“Every single one of us has just been completely brushed under the rug,” Garringer told the Sun. “Those weren’t just one-off instances, he has a pattern of doing this.”
Waters was arrested last August and has been charged with misdemeanor sexual battery on several different people. The courts have scheduled jury trials starting next month.
Waters has pleaded not guilty to all of the charges.
Garringer told the Sun she hasn’t been contacted by police or the prosecutor’s office since making a formal report. The court records show that prosecutors have not charged Waters based on her complaint.
Prosecutors filed a notice with the court this month in two cases against Waters, saying there are as many as 23 total alleged victims.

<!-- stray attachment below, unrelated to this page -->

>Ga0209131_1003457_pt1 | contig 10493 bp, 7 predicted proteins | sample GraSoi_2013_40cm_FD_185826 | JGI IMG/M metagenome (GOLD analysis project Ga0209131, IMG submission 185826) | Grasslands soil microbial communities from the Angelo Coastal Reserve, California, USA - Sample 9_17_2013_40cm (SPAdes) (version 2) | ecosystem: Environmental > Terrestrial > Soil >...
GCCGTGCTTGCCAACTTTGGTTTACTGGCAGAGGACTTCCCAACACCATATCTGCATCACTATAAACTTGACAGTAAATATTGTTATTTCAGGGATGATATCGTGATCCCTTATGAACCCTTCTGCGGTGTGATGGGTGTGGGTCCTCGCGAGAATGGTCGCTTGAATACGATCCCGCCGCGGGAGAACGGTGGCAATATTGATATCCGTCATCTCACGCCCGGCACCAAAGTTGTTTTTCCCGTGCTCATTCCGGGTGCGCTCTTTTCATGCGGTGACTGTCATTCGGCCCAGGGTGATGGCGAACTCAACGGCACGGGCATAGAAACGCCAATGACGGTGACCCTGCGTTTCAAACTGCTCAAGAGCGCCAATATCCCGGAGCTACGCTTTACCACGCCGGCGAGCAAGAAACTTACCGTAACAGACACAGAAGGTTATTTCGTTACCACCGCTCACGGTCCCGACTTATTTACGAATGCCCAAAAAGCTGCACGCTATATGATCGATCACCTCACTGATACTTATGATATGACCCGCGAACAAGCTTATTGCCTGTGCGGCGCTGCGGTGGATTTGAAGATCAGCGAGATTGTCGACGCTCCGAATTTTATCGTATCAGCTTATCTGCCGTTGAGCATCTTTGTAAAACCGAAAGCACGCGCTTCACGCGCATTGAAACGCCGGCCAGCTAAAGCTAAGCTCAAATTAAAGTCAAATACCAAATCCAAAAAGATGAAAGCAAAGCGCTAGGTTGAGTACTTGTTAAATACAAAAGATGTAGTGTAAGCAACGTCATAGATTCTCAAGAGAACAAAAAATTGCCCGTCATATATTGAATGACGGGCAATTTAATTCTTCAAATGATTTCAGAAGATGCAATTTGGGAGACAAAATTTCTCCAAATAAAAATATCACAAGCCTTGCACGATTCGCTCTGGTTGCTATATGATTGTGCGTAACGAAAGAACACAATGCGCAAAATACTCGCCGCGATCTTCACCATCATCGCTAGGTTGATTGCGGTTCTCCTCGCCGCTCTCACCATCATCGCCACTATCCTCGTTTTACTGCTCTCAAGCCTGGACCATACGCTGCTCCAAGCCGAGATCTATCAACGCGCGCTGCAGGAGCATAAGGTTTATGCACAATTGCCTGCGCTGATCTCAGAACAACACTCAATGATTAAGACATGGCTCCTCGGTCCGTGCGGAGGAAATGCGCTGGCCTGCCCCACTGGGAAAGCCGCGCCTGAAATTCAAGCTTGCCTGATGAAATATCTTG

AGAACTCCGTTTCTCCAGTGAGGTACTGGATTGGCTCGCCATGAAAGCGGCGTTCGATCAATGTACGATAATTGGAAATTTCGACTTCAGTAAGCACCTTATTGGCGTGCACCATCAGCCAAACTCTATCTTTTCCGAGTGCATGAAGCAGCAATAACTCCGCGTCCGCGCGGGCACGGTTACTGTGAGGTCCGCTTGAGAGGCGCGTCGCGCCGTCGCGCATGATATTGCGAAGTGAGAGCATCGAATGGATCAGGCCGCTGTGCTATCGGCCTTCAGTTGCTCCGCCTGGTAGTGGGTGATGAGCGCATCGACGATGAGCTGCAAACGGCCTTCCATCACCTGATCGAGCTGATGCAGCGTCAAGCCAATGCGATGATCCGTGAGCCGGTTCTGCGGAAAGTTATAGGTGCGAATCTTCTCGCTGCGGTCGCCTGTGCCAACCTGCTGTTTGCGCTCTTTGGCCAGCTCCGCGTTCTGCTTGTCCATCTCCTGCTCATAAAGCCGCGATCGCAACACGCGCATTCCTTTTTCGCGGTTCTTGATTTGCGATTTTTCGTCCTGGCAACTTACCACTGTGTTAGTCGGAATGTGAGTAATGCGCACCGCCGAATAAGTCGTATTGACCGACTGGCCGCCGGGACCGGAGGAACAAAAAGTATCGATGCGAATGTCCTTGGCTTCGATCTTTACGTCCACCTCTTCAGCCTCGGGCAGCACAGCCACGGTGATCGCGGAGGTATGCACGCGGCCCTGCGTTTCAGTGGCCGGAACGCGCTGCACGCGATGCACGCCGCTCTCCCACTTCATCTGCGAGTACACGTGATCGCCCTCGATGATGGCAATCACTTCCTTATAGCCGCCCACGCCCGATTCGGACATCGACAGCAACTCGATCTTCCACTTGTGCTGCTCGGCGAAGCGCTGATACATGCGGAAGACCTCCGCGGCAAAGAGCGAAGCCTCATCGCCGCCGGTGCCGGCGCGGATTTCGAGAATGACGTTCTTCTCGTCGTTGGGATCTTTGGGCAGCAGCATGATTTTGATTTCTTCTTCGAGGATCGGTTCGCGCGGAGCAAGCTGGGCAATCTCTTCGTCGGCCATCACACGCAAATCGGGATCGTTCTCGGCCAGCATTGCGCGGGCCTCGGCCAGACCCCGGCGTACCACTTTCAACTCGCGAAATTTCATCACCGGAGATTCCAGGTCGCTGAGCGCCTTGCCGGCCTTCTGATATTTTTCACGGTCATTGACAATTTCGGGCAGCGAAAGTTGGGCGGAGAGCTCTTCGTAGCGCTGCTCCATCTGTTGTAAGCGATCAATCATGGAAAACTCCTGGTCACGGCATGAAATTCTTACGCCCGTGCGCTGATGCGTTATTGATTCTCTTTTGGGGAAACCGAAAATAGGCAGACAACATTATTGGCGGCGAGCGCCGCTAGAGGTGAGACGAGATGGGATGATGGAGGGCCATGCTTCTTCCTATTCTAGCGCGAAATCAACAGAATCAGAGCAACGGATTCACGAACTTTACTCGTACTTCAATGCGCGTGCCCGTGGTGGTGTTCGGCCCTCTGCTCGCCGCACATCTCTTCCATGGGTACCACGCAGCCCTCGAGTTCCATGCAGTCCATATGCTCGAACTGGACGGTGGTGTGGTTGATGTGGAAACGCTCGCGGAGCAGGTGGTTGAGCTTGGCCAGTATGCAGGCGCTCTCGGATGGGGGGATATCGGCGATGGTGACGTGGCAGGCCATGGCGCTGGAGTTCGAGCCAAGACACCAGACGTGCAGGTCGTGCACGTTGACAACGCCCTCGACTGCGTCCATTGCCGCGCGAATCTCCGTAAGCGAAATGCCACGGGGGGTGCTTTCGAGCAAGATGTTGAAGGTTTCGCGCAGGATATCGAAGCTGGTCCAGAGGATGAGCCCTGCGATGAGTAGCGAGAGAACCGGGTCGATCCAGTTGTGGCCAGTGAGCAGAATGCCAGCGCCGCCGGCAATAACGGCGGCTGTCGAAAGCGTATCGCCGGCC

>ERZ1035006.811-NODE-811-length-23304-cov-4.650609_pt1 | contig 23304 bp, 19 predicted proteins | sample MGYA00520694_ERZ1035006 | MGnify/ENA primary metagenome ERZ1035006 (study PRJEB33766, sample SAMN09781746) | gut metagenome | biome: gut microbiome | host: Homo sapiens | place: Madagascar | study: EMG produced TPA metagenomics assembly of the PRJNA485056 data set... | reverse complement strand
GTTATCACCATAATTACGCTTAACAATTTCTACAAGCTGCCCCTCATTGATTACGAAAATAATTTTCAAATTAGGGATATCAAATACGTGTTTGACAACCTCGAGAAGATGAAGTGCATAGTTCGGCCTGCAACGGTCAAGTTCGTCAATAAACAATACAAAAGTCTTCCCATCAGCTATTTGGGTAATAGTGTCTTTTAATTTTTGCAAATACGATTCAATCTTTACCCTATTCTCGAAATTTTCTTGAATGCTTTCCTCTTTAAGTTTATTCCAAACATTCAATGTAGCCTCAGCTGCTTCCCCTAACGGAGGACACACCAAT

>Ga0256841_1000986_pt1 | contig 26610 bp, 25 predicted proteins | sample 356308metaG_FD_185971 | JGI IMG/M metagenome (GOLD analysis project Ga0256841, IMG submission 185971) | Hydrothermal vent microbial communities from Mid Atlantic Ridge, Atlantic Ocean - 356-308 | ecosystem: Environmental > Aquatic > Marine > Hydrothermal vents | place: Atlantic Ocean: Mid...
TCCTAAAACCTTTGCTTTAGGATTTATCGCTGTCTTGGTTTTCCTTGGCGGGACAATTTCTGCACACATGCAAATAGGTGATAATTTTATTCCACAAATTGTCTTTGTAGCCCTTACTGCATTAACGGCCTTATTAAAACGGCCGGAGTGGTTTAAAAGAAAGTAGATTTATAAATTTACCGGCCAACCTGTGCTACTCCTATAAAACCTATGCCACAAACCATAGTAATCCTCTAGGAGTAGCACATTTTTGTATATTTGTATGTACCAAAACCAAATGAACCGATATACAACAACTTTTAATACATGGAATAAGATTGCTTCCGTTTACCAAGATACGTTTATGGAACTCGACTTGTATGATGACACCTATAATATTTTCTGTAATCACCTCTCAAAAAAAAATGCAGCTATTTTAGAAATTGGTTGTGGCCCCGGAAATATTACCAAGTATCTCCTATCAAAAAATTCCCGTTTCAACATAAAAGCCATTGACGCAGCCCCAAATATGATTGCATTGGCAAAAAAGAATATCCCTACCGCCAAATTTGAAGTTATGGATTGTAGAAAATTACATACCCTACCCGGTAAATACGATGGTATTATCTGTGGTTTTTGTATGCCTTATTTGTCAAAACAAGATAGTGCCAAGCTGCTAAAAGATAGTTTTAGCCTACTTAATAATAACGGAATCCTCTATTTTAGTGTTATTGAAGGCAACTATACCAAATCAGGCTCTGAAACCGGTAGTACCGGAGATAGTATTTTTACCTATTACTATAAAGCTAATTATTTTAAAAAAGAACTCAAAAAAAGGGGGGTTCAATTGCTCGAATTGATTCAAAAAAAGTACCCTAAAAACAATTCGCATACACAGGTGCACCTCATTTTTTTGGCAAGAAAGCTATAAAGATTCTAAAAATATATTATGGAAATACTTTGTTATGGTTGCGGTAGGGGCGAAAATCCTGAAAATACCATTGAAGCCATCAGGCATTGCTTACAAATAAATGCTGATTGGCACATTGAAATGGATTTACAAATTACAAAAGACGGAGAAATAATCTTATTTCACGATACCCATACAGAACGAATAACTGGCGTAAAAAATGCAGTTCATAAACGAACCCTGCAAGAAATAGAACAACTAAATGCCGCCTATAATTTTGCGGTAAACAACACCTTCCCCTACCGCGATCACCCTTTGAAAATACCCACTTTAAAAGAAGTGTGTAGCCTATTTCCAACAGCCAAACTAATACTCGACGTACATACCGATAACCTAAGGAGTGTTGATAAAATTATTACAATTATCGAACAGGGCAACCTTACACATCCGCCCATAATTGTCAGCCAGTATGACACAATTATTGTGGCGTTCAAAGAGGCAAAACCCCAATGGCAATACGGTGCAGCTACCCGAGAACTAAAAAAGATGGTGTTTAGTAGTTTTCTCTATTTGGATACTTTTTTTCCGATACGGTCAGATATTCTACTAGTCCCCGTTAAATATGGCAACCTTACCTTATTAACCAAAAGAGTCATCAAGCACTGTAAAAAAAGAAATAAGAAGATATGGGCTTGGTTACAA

“In addition to the current charges in front of this court, (Waters) has five other pending sexual battery cases with similar fact patterns,” said the notice.
Another 17 people have come forward “with similar allegations” but prosecutors didn’t charge Waters in those cases, mostly because of how long ago the alleged abuse occurred, the notice said.
“These instances took place at (Waters’s) office, primarily during medical examinations,” it said. “The victims were mostly his patients, but two victims were his former employees.” The dates those alleged victims gave to police ranged from 2009 through last July.
In a response to that notice from prosecutors, Waters’s attorney says he has now retired. He practiced medicine for more than 20 years in the Boise area and “was well regarded as a top surgeon and respected by his peers, with multiple hospital privileges and literally hundreds of satisfied patients,” the court filing said.